(Last Updated On: 8th May 2019)
Edinburgh is traditionally said to have been built on seven hills. Walk round the town for an hour or so and you might wonder if they didn’t mean seven hundred. Not many flat bits is there? While it might test your fitness somewhat, the advantage of all those steep inclines is that just about any time you look up or look back as you’re wandering around, you’re very likely to be gifted with a beautiful view. So, starting with four of those seven hills, here’s my list of the best places to get a fantastic view of one of the most picturesque cities in the world.
With only a short – but very steep – incline, Calton Hill is an Edinburgh visitor must do. Not only is it home to the most iconic Edinburgh cityscape, thanks to the Dugald Stewart Monument you can see below, but a walk around the circular pathway gives you 360 degree views. On Calton Hill you can take in both Old and New Towns, the Pentland Hills, Arthur’s Seat, the Firth of Forth, Leith and the North Sea. It’s also one of the most popular places to watch and photograph the sunset.
Edinburgh’s very own dormant volcano, Arthur’s Seat gives you similar views to Calton Hill, just bigger, better and from the other side of town. But at 251m above sea level, there’s a smidge more effort required for the pay off. Arthur’s Seat and the surrounding Holyrood Park have plenty of paths to explore, but most people head straight for Salisbury Crags (the flat part the people in the pic below are looking at) and then onto the summit. Here’s a hint – the path round the very back after Holyrood Palace is much wider and quieter than going up the stone steps you can see from past The Crags.
Little visited by tourists operating within a packed schedule, Blackford Hill is yet another place to seek out phenomenal city views. On a good day, you can see all the way to the Lomond Hills in Fife. It’s also where you’ll find the Edinburgh Royal Observatory.
Edinburgh Castle is built on a hill called Castle Rock. Makes sense. If you’re willing to cough up the extortionate entrance fees, great views of the city can be had from many points around the castle grounds. If you’re
a cheap arse thrifty like me, or castles aren’t your thing, walking up to the entrance still gives you decent views from either side of the forecourt area. Well, except in August when the grandstands for the Royal Edinburgh Military Tattoo cover them up. Boo.
National Museum of Scotland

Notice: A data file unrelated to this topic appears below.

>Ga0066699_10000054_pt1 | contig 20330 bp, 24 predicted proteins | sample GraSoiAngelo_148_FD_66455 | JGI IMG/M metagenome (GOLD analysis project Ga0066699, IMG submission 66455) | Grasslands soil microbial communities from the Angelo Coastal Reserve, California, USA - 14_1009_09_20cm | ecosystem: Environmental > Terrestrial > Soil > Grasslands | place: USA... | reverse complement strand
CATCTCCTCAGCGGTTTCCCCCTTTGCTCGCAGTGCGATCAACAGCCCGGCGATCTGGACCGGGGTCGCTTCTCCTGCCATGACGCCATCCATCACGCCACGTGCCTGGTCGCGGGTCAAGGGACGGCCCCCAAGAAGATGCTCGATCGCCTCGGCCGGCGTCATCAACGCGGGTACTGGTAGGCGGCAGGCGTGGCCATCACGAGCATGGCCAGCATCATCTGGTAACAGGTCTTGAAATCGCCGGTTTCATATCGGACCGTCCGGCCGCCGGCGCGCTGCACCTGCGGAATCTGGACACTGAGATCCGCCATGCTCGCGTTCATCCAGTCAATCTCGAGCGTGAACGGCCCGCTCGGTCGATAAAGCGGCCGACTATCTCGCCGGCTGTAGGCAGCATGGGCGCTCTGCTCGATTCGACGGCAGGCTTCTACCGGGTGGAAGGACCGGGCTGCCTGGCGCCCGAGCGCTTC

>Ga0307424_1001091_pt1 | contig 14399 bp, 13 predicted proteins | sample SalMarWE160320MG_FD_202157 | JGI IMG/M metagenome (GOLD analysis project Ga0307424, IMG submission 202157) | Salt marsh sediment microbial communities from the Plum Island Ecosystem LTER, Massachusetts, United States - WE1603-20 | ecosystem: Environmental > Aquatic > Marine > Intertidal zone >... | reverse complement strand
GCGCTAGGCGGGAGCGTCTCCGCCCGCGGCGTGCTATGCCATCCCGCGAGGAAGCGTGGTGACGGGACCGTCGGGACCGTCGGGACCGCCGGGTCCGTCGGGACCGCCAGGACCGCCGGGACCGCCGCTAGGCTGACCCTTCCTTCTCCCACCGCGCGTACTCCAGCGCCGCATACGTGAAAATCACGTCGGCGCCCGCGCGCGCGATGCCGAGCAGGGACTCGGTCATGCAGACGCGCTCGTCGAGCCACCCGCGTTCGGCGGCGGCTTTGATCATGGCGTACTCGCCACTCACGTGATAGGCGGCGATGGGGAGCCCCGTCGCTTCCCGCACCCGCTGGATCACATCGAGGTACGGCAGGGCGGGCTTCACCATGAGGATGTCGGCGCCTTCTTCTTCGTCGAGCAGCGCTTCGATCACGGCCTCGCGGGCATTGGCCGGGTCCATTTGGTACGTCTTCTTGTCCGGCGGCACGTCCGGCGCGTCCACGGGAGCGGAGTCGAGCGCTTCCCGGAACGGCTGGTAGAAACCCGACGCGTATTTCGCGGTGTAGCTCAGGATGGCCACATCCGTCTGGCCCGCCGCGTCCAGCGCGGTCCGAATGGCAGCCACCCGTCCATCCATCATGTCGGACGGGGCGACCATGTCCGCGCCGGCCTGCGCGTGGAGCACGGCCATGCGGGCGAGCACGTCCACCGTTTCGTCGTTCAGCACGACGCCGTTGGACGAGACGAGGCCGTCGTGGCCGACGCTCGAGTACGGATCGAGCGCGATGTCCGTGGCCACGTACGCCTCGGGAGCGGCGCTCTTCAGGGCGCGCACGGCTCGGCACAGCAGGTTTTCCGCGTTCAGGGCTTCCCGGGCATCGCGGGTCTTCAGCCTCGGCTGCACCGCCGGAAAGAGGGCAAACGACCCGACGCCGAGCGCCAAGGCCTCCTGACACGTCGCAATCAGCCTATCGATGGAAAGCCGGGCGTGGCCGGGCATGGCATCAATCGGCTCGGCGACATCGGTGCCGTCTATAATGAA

Or, should I say, the rooftop of the National Museum of Scotland. Swanky restaurant, The Tower, is up there, where you can blow the money you saved not going into the castle on some pricey plates, but more importantly, there’s another view to be had. This one gives you a pretty good look at the castle, but also, for a different view to all the others on this list so far, you get to see Edinburgh’s distinctive Old Town rooftops from above.
The Scott Monument
It’s pretty cheap to climb the very aptly nicknamed Gothic Rocket, but you’ll also need to purchase some extra nerves. Toward the top, the winding stairwell gets so narrow I wondered if they should maybe have a girth limit. Working out how to let people pass you and not come a cropper is a bit of a skill, but if you can get past that, you’ll see first hand how much grander, wider and planned out New Town was compared to the shambolic Old Town. You’ll also see the Castle and Calton Hill and Leith off to the east, just for a change.
One of the top (and longest running – since 1851!) attractions in Edinburgh, Camera Obscura also has a rooftop viewing platform where you can get another look at all those old town rooftops, or use the centre’s binoculars to spy on some unsuspecting people below for a while. Fun!
Top of a double decker bus
I’m not talking about one of the hop on hop off buses. I mean just your regular old local double deckers. One of my first memories of Edinburgh is sitting upstairs on the bus from the airport into the city. If you’re a first timer here, traveling along Princes Street on top of a double decker bus is a pretty spectacular introduction to Edinburgh Castle, Princes Gardens and the awesome Old Town. If you’re one of those people excited by a tram and you don’t have this experience, don’t worry, chances are you’ll still be on a bus or two a some stage during your stay. My advice is to sit upstairs in the front seats. Even just tootling round the streets from this vantage point gives you an entirely different look and appreciation of the city than on ground level.